December as AIDS Awareness Month presents a good opportunity to reflect on a group of people who faces some unique issues when living with HIV – older adults and seniors, Janette Wheat, Ph.D, said.
Wheat is an associate professor and Cooperative Extension Program human development specialist at the University of Arkansas at Pine Bluff.
While many HIV risk factors are the same for adults of any age, older people are less likely to get tested for HIV, according to a news release.
According to the Centers for Disease Control and Prevention (CDC), in 2016 nearly half the people living in the U.S. diagnosed with HIV were 50 and older, and in 2017 there were almost 7,000 new diagnoses in this age group. Though new HIV diagnoses are declining among this age group, it still accounts for one in six diagnoses.
Wheat said older people with HIV are frequently diagnosed much later than people in other age groups. For example, half the people aged 55 and older who received an HIV diagnosis in 2015 had been living with HIV for almost five years before they were diagnosed.
“Older people may not consider themselves to be at risk of HIV infection or may mistake HIV symptoms for those of normal aging,” she said. “A delay in diagnosis often means they start treatment late and suffer more immune-system damage. Late diagnoses can also occur because health care providers may not always test older people for HIV infection.”
Wheat said there are some behaviors that put everyone at risk for HIV. These behaviors include having anal or vaginal sex without protection (such as using a condom or taking medicine to prevent or treat HIV) or sharing injection drug equipment with someone who has HIV.
According to the CDC, older people may have many of the same HIV risk factors as younger people, including a lack of knowledge about HIV prevention and the sexual risk involved with behaviors such as having multiple sex partners.
Older people also face the following unique risk factors:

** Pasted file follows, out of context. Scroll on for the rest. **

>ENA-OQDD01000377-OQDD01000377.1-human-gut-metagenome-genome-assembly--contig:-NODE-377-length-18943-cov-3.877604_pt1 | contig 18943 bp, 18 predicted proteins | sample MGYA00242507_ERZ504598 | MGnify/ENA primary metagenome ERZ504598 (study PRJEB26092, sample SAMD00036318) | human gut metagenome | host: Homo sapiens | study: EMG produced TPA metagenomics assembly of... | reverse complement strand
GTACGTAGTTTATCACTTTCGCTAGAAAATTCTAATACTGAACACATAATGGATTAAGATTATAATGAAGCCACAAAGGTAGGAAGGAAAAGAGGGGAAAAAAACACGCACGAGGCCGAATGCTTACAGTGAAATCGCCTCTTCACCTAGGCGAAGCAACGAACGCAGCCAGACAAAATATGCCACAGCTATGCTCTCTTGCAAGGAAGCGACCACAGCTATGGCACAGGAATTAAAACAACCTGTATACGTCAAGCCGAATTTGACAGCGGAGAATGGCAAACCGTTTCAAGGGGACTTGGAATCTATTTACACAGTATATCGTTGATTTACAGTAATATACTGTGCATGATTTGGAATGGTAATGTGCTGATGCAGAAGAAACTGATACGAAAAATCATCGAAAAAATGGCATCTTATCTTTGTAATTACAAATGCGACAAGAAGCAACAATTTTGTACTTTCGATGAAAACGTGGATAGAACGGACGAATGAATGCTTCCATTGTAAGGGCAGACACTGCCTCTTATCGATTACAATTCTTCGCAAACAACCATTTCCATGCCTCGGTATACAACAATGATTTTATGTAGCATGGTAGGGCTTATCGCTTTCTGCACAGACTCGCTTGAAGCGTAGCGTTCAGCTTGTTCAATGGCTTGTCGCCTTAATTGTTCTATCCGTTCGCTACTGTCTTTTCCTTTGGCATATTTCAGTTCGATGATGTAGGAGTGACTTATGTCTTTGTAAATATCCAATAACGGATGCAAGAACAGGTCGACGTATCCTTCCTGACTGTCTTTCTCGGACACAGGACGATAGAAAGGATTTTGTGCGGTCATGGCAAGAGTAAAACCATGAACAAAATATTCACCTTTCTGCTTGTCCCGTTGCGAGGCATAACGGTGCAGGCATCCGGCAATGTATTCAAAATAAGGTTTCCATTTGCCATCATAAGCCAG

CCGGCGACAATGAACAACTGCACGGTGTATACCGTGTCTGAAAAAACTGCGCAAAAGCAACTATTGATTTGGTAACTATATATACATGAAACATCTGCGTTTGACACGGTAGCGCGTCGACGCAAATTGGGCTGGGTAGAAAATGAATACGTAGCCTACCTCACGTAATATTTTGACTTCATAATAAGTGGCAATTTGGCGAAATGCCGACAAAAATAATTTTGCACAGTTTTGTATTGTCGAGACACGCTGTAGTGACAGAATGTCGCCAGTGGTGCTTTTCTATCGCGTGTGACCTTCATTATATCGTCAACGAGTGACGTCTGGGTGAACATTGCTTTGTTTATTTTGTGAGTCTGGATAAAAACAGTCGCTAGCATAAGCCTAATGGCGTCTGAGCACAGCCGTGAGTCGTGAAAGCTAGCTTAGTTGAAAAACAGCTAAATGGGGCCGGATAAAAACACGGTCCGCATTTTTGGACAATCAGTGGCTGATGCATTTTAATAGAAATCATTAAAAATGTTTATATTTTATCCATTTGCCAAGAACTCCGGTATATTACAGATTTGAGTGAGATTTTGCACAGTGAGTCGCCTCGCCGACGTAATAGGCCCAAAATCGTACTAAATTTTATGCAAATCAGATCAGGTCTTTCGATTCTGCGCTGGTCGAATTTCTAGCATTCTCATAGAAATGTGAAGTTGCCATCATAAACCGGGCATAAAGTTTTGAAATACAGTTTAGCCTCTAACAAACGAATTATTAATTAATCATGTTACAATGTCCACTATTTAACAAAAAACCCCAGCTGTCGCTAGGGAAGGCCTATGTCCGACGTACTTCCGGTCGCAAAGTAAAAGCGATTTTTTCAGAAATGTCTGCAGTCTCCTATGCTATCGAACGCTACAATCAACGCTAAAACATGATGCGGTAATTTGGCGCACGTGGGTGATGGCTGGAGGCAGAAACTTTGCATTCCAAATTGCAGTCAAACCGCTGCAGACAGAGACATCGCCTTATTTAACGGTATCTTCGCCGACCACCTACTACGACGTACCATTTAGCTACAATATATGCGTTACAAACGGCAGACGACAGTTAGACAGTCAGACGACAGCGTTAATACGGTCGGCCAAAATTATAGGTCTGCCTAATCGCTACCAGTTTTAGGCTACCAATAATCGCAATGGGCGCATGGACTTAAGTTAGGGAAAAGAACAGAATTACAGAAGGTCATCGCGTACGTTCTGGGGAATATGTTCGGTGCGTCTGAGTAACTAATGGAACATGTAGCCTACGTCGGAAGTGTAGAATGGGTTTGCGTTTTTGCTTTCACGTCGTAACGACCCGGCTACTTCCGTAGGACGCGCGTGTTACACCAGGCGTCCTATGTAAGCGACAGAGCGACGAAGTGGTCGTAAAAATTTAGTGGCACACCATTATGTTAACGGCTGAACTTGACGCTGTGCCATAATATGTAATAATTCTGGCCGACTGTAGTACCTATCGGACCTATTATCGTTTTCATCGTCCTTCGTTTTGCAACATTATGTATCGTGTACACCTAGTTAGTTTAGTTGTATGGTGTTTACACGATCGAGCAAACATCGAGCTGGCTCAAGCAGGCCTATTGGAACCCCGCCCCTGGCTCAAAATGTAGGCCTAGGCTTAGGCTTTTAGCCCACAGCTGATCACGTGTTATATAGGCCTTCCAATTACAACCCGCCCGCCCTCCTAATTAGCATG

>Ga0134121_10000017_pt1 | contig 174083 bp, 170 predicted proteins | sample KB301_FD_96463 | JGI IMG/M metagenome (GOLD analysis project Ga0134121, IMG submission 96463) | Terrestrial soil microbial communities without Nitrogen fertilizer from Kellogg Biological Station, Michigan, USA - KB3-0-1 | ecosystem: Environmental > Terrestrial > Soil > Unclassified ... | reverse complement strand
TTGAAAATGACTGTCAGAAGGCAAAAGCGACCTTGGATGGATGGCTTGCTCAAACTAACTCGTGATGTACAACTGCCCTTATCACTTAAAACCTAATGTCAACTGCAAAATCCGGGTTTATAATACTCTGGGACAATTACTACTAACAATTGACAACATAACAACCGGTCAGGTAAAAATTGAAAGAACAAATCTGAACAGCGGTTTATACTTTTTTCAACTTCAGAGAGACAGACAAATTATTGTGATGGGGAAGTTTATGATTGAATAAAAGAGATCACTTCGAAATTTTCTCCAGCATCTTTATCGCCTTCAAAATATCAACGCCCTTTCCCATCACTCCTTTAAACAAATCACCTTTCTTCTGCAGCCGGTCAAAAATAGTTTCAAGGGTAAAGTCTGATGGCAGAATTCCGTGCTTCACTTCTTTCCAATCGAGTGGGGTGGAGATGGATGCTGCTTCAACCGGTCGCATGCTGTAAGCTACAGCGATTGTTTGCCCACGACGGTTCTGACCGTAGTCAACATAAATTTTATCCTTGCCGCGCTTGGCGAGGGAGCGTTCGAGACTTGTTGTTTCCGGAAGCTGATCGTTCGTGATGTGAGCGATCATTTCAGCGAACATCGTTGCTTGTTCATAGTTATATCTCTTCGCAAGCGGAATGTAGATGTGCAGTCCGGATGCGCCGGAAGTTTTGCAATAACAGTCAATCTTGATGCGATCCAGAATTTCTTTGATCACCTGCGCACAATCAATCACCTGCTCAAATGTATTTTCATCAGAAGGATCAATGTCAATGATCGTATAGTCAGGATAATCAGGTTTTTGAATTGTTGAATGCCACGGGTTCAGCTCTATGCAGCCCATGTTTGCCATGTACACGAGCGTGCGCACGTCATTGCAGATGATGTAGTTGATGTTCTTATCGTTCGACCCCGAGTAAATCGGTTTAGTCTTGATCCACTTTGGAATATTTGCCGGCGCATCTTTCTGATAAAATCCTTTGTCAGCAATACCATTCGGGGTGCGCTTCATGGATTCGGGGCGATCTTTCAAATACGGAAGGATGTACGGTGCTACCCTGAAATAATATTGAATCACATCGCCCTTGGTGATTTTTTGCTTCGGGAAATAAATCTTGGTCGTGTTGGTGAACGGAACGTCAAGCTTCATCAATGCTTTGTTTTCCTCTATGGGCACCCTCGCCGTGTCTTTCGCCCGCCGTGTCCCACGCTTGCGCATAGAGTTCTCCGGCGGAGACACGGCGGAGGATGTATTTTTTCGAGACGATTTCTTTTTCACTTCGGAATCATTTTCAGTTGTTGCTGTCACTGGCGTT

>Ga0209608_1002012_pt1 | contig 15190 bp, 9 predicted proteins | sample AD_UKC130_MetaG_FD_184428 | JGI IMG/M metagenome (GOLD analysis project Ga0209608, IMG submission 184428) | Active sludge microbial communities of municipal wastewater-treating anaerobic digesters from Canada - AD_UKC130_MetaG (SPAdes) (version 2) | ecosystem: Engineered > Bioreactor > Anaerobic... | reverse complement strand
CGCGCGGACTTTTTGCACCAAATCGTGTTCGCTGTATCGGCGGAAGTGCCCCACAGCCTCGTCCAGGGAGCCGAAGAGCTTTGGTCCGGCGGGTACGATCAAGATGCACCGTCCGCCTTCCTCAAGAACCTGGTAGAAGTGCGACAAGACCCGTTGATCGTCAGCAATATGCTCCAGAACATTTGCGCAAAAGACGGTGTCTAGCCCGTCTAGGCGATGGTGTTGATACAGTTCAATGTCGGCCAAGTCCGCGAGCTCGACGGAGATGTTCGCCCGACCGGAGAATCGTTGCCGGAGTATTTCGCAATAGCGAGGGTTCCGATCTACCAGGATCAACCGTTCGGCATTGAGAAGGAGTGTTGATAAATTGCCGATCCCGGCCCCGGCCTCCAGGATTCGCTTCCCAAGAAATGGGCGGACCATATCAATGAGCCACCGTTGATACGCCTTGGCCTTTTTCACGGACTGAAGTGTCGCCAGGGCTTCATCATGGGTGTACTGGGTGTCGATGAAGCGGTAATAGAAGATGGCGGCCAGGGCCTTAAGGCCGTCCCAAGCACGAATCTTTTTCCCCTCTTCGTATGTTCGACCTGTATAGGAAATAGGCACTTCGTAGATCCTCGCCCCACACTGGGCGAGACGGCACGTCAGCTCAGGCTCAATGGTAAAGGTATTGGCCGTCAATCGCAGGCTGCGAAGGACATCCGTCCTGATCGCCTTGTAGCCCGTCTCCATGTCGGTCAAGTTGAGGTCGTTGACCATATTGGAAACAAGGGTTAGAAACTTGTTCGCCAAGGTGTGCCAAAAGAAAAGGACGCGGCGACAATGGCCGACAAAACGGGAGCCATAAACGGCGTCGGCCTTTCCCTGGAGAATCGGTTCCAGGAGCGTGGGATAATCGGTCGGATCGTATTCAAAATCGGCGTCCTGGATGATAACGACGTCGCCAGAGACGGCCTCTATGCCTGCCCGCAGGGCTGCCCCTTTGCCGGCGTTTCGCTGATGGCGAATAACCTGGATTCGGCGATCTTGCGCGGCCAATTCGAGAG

• Women who no longer worry about becoming pregnant may be less likely to use a condom and to practice safer sex.
• Age-related thinning and dryness of vaginal tissue may raise older women’s risk for HIV infection.
• Although they visit their doctors more frequently, older people are less likely than younger people to discuss their sexual or drug use behaviors with their doctors. And doctors are less likely to ask their older patients about these issues.
• Stigma may prevent individuals from disclosing their HIV status and seeking HIV care. This is a particular concern among older people because they may already face isolation due to illness or loss of family and friends.
• Aging with HIV presents special challenges for preventing other diseases, Wheat said. Both age and HIV increase the risk for cardiovascular disease, lung disease (specifically chronic obstructive pulmonary disease), bone loss and certain cancers.
“Older patients with HIV and their care providers need to maximize prevention efforts against these conditions and remain vigilant for early signs of illness,” she said. “It’s also important to be careful about interactions between the medications used to treat HIV and those used to treat common age-related conditions such as hypertension, diabetes, elevated cholesterol and obesity.”
According to the CDC, the organization and its partners are pursuing a high-impact prevention approach to maximize the effectiveness of current HIV prevention interventions and strategies among older Americans. Funding state, territorial and local health departments is CDC’s largest investment in HIV prevention.
Resources are available online for individuals living with HIV, health care providers and the general public at www.cdc.gov/hiv. Individuals can also call the CDC’s national health information hotline at 1-800-CDC-INFO (232-4636) to ask questions, receive resources and find out where to get an HIV test.
AIDSinfo, a service of the U.S. Department of Health and Human Services, offers access to the latest, federally-approved HIV/AIDS medical practice guidelines, HIV treatment and prevention clinical trials, and other research information for health care providers, researchers, people affected by HIV/AIDS, and the general public. The service can be reached by calling 1-800-HIV-0440 (448-0440) or emailing email@example.com.
The University of Arkansas at Pine Bluff offers all of its Extension and Research programs and services without discrimnation.
— Will Hehemann is a writer/editor with the UAPB School of Agriculture, Fisheries and Human Sciences.